collaboration.
Service providers will need to develop detailed pre-sales information, pre-sales support, and
professional service options to address the customers who are highly likely to make the transition to SIP
trunking services. Professional service options will need to include inventory and business case support
to document the present mode of operation and future mode of operation for customers to develop the
business case, and identify all costs and savings in both scenarios.
Once the sales material, standard sales support, and professional services are developed, the
customers should have sufficient information to both build the business case and have funding
approved. The business case should also include the service enhancements such as UC, conferencing,
and voice service redundancy/flexibility. Again, professional services will provide support in the
pre-planning, program management, and implementation of large ICT projects.
Service providers may have to develop pricing and financial terms that allow the initial capex to be
amortized over multiple years to lower capital requirement in year one. Anything that will decrease the
complexity and quantify the near-term and long-term benefits of making the transition to SIP trunking
needs to be articulated and well documented.
Supply-side barriers
From the supply side, there are several major barriers to adoption.

The existing local access services for voice trunks are already free (or almost free), which
eliminates the immediate network savings benefit. In addition, long-term contracts for voice
usage are holding back customers. Many large enterprise customers have voice usage
agreements that provide the local access link for free based on a volume purchase of voice
usage.
Incumbent carriers are still only slowly rolling out service within their country and regionally
within Europe. Most are providing limited SIP trunking services but only to the large enterprise
customers. In contrast, the global services divisions of the large carriers are supporting SIP
trunking more aggressively for MNCs outside their respective franchise areas.
The high number of countries, different carriers and various regulatory bodies make it difficult to
implement a European-wide SIP trunking based ICT project. Customers and service providers
need to spend additional research and planning time to verify the availability and specific SIP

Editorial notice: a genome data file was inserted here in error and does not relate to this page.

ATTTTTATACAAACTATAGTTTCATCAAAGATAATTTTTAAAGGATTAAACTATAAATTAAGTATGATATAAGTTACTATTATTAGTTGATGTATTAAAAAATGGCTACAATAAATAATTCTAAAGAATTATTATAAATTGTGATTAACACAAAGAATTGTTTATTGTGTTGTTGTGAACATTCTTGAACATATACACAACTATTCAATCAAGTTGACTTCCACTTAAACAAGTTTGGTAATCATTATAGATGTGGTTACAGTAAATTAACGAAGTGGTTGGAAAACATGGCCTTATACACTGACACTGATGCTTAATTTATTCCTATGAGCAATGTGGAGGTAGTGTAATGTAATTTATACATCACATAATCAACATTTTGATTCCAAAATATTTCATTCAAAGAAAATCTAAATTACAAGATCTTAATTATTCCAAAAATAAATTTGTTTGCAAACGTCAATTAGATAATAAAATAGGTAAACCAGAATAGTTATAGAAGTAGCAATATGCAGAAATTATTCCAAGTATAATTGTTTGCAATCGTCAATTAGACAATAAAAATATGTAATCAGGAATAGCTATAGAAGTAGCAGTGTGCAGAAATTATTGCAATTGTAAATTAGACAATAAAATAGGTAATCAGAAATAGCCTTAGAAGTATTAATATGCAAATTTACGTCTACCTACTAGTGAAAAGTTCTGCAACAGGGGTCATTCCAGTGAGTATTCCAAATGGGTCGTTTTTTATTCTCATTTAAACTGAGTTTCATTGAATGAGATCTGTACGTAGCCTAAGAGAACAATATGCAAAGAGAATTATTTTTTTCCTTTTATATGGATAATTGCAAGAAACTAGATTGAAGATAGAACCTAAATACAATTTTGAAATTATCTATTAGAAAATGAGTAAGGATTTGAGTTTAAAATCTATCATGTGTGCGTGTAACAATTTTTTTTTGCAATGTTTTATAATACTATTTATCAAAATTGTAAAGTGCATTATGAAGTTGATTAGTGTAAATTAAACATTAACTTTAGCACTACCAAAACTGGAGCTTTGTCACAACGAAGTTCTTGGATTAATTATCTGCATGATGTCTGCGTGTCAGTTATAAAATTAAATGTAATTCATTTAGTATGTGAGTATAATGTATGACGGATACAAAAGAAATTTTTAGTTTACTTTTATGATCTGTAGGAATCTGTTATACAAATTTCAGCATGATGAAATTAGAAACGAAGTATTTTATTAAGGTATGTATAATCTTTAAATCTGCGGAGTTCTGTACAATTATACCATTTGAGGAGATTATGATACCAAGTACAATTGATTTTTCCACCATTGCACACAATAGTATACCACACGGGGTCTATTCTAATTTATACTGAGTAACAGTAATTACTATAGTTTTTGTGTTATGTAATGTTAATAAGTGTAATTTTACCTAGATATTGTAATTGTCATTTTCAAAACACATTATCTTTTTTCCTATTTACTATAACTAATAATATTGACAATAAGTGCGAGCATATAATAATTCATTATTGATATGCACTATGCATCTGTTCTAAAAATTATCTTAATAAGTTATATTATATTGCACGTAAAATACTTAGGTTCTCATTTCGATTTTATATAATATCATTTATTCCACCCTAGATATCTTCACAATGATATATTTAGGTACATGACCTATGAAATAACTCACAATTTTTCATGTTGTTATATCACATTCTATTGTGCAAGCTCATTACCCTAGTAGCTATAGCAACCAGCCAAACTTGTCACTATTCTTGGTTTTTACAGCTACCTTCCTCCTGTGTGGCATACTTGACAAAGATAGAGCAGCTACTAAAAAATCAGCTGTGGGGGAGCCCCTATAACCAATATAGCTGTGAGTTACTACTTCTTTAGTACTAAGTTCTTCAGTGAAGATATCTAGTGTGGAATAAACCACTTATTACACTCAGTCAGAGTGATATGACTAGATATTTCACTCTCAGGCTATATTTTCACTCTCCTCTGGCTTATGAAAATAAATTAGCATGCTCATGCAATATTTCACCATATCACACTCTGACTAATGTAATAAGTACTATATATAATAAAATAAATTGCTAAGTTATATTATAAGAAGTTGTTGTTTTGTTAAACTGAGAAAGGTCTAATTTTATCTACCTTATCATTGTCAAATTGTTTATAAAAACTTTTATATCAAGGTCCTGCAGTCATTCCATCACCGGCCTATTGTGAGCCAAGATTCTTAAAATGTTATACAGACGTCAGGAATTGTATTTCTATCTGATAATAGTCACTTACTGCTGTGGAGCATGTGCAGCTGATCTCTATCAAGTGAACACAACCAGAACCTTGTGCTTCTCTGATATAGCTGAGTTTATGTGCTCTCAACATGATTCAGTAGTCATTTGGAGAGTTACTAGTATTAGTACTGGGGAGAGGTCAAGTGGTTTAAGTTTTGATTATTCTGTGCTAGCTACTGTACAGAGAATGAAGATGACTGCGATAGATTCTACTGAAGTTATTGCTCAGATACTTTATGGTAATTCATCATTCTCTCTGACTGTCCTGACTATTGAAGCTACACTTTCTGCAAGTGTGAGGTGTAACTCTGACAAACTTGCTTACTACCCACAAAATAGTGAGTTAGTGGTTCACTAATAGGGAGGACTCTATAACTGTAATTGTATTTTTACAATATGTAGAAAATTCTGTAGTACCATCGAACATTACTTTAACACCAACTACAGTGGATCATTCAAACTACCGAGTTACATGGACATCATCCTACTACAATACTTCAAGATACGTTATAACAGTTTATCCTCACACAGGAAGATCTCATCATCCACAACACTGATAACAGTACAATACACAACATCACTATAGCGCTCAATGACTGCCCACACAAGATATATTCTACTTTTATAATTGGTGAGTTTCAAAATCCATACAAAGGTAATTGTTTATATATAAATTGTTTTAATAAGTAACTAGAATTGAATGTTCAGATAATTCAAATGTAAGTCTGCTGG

trunking offers by country and then determine the best design to consolidate each customers
voice infrastructure within the region.

The adoption of SIP trunking is clearly behind the US in overall service adoption. Service providers and
customers have focused their efforts on the common 10 to 15 countries where SIP trunking service is
available and the regulatory environment promotes IP-based voice services, including local service
replacement.
The lack of immediate savings in local access for customers who make the transition to SIP trunking will
delay but not stop the eventual transition to SIP trunking services. The existing contracts will expire and
service providers need to track the expiration and promote the additional benefits of moving to SIP

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trunking and IP-based voice infrastructure. These benefits include centralizing many corporate
applications (e.g. email, UC and conferencing) and the ability to integrate voice infrastructure into other
IT resources and services. Ovum expects to see more widespread adoption in 2014, expansion beyond
the 10 to 13 countries, and extension to the lower end of the enterprise market.

APPENDIX
Methodology
Ovum surveyed nine service providers that provide SIP trunking services (both wholesale and
enterprise) in the European market: BT, Colt, Gamma, Orange Business Services, Sprint, Verizon,
Telefonica, T-Systems, and Voxbone. The survey included questions about SIP trunking service
availability, customer adoption, barriers to adoption and customer use cases for deployment of SIP
trunking. We also carried out interviews with related vendors that support SIP trunking infrastructure
and managed SBC services.

Further reading
SIP Trunking: Second-Wave benefits, TE007-000317 (January 2011)
SIP Trunking: US and European Trends, TE007-000592 (May 2009)

Author
Mike Sapien, Principal Analyst, Enterprise Practice
mike.sapien@ovum.com

Ovum Consulting
We hope that this analysis will help you make informed and imaginative business decisions. If you have
further requirements, Ovums consulting team may be able to help you. For more information about
Ovums consulting capabilities, please contact us directly at consulting@ovum.com.

Disclaimer
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of the publisher, Ovum (an Informa business).
The facts of this report are believed to be correct at the time of publication but cannot be guaranteed.
Please note that the findings, conclusions, and recommendations that Ovum delivers will be based on
information gathered in good faith from both primary and secondary sources, whose accuracy we are

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not always in a position to guarantee. As such Ovum can accept no liability whatever for actions taken
based on any information that may subsequently prove to be incorrect.